Pictured: Mathieu Murphy-Perron (second to right) and Mike Payette (far right) with some members of the cast and crew of Tableau D’Hôte Theatre’s Suburban Motel in 2009. The co-founding Artistic Directors – present and past, respectively – are joined in this interview by valued collaborators Liz Valdez, Marcus Youssef, Paul Brian Imperial, Rebecca Harper, Cat Lemieux, and Jaclyn Turner for a collective reflection on the Montreal company’s fifteen year legacy.
Fifteen years back from this milestone date of March 25th, 2020, one could have been privy to the makings of one of Montreal’s longest standing independent theatre companies by eavesdropping in on a pair of first-year Concordia theatre students at New Moon pizzeria. One glance at the table menu and their hunger for a name had been satiated: Tableau D’Hôte – capital D, capital H, circumflexed O.
The popular Loyola Campus diner, ground zero for many of Mathieu Murphy-Perron’s and Mike Payette’s early schemings, has since closed its doors, but business was only just beginning for its two loyal clients.
Payette’s and Murphy-Perron’s relationship dates as far back as 2001, who even then as adolescents had already started devising and directing works for the stage, but it wasn’t until their university days that they began to produce as a unit and formalize their artistic ambitions through the co-creation of a company. Kinship, however, wasn’t quite exactly the initial force that bound them to the joint venture.
“It makes absolutely no sense,” they mutually bemuse when asked why they decided to partner with the other for what would the most defining undertaking of their early careers (their stark differences in personality prompts the question). “I know there were periods of time where Mat thought I was a douchebag, and I confess I thought the same of him as well,” Payette confides with a smile. “To be honest, there was always a little bit of friendly competition between Mike and I,” acknowledges a disarming Murphy-Perron, “but at some point we then realized, ‘why not channel that energy into collaboration?’. In many ways we balanced each other out. We also already knew each other, we respected each other, and we both had the ambition to do something that no one else was doing at the time.
Co-founders Mathieu Murphy-Perron and Mike Payette circa 2006.
Photo: Phil Malizia
Schoolkid startups propelled by the stamina (and sometimes self-assured hubris) of youth are no novel endeavours, but industry insiders soon noted an inkling of the exceptional in the co-founding artistic directors of Tableau D’Hôte Theatre.
“I immediately knew that these two were among those rare folk that you encounter in classrooms who have the deep desire and drive to make something as challenging as an indie theatre company happen,” begins Marcus Youssef, a Siminovitch-winning playwright, former Artistic Director of Vancouver’s Neworld Theatre, and former professor to Mathieu and Mike at Concordia. “I took on strongly to them because their interests were similar to mine in terms of creating theatre that actually had an active relationship to things that were occurring in the world, in a concrete way. They were among my favourite students, honestly.”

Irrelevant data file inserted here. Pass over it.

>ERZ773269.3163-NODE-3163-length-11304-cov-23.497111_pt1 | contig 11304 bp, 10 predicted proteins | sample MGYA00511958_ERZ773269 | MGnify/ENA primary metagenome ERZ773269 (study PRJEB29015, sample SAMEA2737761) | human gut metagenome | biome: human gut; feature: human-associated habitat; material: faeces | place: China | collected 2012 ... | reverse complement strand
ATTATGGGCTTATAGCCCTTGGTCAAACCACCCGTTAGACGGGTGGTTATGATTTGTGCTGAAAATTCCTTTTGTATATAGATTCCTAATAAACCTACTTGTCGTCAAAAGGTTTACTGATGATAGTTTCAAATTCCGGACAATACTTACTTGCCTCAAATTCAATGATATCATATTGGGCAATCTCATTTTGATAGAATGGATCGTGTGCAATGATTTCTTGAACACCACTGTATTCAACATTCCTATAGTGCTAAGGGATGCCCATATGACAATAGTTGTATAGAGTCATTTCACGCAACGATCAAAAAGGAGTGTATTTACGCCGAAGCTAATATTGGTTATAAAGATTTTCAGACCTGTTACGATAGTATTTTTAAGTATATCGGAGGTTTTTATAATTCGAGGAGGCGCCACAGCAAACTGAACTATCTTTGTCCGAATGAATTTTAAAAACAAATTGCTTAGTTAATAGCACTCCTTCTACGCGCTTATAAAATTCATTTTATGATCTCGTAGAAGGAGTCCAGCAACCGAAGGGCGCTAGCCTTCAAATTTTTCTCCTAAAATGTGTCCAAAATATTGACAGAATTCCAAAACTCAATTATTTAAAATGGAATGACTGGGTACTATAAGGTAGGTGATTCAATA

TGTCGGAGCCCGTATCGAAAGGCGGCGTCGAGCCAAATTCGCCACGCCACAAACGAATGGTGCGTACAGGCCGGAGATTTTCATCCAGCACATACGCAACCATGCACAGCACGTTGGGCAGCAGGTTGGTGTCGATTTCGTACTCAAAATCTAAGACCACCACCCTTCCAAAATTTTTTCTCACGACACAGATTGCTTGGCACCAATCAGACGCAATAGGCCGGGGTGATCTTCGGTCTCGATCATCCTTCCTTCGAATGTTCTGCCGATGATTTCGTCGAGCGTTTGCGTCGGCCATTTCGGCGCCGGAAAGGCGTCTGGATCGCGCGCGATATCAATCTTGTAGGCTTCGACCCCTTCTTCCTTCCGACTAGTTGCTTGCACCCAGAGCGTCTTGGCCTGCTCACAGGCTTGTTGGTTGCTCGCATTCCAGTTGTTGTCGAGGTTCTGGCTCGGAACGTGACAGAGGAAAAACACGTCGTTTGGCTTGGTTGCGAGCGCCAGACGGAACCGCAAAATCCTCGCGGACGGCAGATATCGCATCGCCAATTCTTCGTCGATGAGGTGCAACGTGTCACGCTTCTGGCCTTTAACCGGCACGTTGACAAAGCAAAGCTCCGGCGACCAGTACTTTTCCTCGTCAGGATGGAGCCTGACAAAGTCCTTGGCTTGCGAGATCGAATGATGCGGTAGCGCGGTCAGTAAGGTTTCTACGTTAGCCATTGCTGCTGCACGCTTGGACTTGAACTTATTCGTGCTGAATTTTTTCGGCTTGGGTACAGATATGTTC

Marcus Youssef, Sarah Stanley, Diane Roberts, Bryan Doubt, and Lib Spry are among the educators credited by the duo as being instrumental in broadening their horizons of the local and international theatre landscape whilst still in the academic microcosm.
But none more so than longtime friend, collaborator, and teacher Liz Valdez, with whom the pair first began studying under as teenagers at various schools, including the Actors’ Studio of Montreal and the Saidye Bronfman Centre (now the Segal Centre for Performing Arts).
“I’ve known Mat and Mike for twenty years now. I called them my kids. Sure, today we’re colleagues, but they’ll forever be my kids. Risk-taking is at the core of my artistic and educational practice, and they clearly took that lesson to heart. I’ve loved the worlds we’ve created together and I look forward to creating many more with Tableau D’Hôte in the years to come,” says Valdez, resident Associate Producer who has won both Montreal English Critics Circle Awards (MECCA) and Montreal English Theatre Awards (META) for her directorial contributions to the company.
“We owe much to the mentors we’ve had,” recognizes Murphy-Perron. “It was Liz who first introduced me to George F. Walker, Judith Thompson, and Morris Panych. It blew my mind to discover that there were people writing plays right here in Canada. Why had I only been taught about Shakespeare and Tennessee Williams prior to that?”
From there the entrepreneurial mandate began to take distinguishable form. “Tableau D’Hôte Theatre was born from a want to see more Canadian representation on Montreal stages,” explains Payette. “And it’s not that local content wasn’t being created, but we weren’t particularly impressed by what was being produced, and the stories that were out there didn’t speak to our generation. I don’t know if we could have articulated it back then, but Mat and I know now that a lot of our inspiration came from the discourse in what we wanted to see in our city that wasn’t being addressed by the larger commercial theatre institutions at the time. And at [the ages of] nineteen and twenty, we thought we could do better.” he chuckles.